Being able to prioritize in that way, however, is an area that many businesses struggle with. Many businesses “have not yet reached that level of maturity, where they understand what the actual business impact of vulnerabilities are,” he said.
That’s prompted many organizations to seek out advisory services for these types of scenarios from providers that offer them such as Logicalis US, Davenport said.
“What we’ve tried to do is push that conversation further outside of the IT decision makers, and talk more generally with the business leaders and business owner about risks” from issues such as software vulnerabilities, he said.
‘I truly believe this is the age of the partner. Look at edge, look at AI, look at all of the trends that we‘re seeing throughout the IT industry. There’s just so much opportunity, where do you focus? The way to do it is by partnering together,’ says VMware head of worldwide partner and commercial organization Ricky Cooper.
VMware’s head of worldwide partner and commercial organization, Ricky Cooper, is on a mission to recruit the best partners around the globe: resellers, systems integrators and distributors who can understand and solve the complex technical problems that drive progress.
“The only way we are going to succeed is to have partners on board who understand our technology, and can deploy our technology,” Cooper told CRN.
With the coming launch of Partner Connect 2.0 Cooper said VMware will reward partners who have invested in reaching technical designations such as solution competencies, master services competencies, validated services offerings, and who are cloud verified. Partners with those abilities will earn more points towards tier progression.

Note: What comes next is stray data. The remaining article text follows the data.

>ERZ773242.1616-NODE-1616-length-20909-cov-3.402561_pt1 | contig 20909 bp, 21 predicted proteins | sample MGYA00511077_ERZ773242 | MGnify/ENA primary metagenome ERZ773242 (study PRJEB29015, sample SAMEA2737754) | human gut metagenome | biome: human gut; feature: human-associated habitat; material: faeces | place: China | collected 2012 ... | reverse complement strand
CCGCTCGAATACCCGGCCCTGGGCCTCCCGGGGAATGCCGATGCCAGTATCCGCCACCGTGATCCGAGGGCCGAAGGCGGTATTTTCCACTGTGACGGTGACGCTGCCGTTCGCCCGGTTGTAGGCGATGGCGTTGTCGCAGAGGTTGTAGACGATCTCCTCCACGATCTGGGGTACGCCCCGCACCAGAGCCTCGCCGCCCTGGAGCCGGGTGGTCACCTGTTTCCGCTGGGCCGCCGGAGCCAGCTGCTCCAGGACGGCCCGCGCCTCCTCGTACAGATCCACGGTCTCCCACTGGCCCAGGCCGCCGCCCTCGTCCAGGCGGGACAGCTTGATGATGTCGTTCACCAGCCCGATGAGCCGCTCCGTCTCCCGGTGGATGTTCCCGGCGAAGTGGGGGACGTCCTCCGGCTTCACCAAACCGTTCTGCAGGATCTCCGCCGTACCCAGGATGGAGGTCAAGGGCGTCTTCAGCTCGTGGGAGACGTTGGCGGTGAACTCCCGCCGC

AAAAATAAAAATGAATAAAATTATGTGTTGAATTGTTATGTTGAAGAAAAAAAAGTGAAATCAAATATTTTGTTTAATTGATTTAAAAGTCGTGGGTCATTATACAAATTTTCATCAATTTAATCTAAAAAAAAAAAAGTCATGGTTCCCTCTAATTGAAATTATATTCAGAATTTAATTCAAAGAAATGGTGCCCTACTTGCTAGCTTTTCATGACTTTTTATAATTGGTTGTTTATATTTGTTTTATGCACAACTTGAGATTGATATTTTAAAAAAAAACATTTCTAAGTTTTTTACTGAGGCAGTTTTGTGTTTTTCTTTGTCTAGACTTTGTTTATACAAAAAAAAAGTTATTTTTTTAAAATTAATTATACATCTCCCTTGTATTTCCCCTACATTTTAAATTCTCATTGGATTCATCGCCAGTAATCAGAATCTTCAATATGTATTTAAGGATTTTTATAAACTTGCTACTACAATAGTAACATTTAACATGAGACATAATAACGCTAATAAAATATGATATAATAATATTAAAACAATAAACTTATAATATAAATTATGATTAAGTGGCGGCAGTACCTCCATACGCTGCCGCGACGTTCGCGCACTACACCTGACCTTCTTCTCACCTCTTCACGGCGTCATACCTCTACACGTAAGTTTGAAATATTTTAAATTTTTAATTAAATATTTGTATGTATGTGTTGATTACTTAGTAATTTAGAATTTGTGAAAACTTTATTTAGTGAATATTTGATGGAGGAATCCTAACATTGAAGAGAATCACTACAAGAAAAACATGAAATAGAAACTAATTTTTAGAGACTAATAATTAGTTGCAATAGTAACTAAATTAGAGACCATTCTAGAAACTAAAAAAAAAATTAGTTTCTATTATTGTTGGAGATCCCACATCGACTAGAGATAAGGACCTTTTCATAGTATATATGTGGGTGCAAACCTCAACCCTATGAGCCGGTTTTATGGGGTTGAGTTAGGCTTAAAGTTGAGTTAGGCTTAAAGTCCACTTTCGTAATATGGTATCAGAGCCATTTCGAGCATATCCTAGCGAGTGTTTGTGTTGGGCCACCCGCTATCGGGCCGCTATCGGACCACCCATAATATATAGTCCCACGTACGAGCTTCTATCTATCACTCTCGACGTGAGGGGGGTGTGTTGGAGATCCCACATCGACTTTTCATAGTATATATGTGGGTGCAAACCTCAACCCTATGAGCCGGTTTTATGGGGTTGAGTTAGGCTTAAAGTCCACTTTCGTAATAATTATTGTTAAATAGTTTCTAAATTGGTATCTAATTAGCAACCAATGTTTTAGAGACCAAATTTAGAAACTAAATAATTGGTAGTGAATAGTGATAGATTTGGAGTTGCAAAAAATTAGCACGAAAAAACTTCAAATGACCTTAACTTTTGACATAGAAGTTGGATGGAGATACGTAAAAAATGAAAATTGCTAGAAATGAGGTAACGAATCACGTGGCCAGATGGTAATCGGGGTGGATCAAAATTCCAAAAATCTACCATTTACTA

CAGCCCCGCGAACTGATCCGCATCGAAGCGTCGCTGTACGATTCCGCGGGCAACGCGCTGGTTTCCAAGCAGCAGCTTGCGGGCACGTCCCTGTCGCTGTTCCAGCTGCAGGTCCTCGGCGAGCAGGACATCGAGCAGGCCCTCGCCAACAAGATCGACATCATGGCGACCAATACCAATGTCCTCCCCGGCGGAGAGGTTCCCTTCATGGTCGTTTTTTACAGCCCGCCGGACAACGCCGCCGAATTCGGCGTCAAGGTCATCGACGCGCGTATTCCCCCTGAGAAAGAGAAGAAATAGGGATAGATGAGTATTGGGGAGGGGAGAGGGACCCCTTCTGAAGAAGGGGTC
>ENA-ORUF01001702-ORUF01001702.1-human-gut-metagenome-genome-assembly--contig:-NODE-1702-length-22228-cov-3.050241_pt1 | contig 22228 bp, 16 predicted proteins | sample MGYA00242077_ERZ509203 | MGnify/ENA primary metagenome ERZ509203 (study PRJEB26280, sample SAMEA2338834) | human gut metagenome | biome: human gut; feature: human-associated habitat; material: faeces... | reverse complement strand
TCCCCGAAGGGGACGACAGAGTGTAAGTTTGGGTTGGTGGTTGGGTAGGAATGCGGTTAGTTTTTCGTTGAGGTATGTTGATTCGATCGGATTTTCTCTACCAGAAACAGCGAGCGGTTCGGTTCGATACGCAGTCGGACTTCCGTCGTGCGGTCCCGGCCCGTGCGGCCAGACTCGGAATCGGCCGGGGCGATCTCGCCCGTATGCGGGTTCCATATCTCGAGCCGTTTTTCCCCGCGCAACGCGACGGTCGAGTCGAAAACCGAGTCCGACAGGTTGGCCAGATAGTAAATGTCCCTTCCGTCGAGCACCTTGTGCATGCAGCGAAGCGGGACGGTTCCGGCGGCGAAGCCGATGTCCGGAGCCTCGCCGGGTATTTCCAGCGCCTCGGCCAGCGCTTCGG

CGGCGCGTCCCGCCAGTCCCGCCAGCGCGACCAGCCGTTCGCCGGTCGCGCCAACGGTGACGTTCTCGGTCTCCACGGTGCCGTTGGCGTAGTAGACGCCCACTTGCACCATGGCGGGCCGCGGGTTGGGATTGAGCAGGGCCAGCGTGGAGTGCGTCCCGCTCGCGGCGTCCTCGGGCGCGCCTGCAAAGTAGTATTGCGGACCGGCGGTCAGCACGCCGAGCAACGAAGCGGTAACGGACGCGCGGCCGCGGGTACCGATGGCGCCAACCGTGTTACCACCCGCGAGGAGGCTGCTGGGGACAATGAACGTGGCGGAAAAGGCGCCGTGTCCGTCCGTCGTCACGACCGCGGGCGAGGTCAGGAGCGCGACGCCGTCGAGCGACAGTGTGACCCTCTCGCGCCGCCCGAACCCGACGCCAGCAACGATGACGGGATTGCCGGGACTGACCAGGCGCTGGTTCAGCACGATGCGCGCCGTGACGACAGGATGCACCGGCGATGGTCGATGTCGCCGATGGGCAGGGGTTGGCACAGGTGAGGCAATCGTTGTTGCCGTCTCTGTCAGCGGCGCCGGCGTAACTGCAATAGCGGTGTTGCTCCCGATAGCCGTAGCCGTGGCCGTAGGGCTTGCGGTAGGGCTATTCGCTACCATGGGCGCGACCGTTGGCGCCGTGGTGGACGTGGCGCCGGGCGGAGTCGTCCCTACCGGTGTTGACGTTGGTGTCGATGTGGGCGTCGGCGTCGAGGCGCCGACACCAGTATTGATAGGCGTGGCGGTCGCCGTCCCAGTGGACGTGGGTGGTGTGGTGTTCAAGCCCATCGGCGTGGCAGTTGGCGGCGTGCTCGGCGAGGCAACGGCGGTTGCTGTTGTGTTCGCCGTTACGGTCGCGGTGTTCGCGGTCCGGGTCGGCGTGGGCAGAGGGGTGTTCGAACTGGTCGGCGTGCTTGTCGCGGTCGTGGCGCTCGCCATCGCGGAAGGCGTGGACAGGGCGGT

[RELATED: Life After Dell: VMware Exec Heaps Praise On HPE, Lenovo, Teases Tie-Ups With NEC, Fujitsu, Hitatchi]
“I keep referring to the fact that this is the age of the partner,” Cooper said. “And I truly believe this is the age of the partner … Look at edge, look at AI, look at all of the trends that we’re seeing throughout the IT industry. There’s just so much opportunity, where do you focus? The way to do it is by partnering together.”
But it can’t be a one-way street, Cooper said, with only the partner investing in their employees and VMware’s success. He said rewarding technically mature partners with tier progression is the first step. The second is passing along work for those partners.
“One we’ll reward and two we will also make a huge effort to ensure that we’re passing as many services opportunities as we can to our partner ecosystem, and you’ll see a huge change,” he said. “There was a tendency before, when the pie is a bit smaller, and you’ve got large ELAs, we were taking on a lot of that services. work ourselves. Things are really opening up... how does a partner ensure they have got increased profitability? By becoming an expert in our technology, and being a valued services partner, and taking on some of these services.”
VMware is on a path to forging more strategic relationships with a smaller set of partners through the new Pinnacle Tier of its Partner Connect Program, Cooper said. It will dedicate a worldwide leader to the Pinnacle Tier to centralize VMware’s Pinnacle Programs and form a community for its largest resellers. He said Pinnacle Partners will have a much tighter level of engagement such as executive sponsorship, managed account coverage, and joint business plan development.
Pinnacle Partners will also have access to a Big Bet program which drive jointly aligned goals with targeted outcomes and is separate to the Partner Connect program and incentives.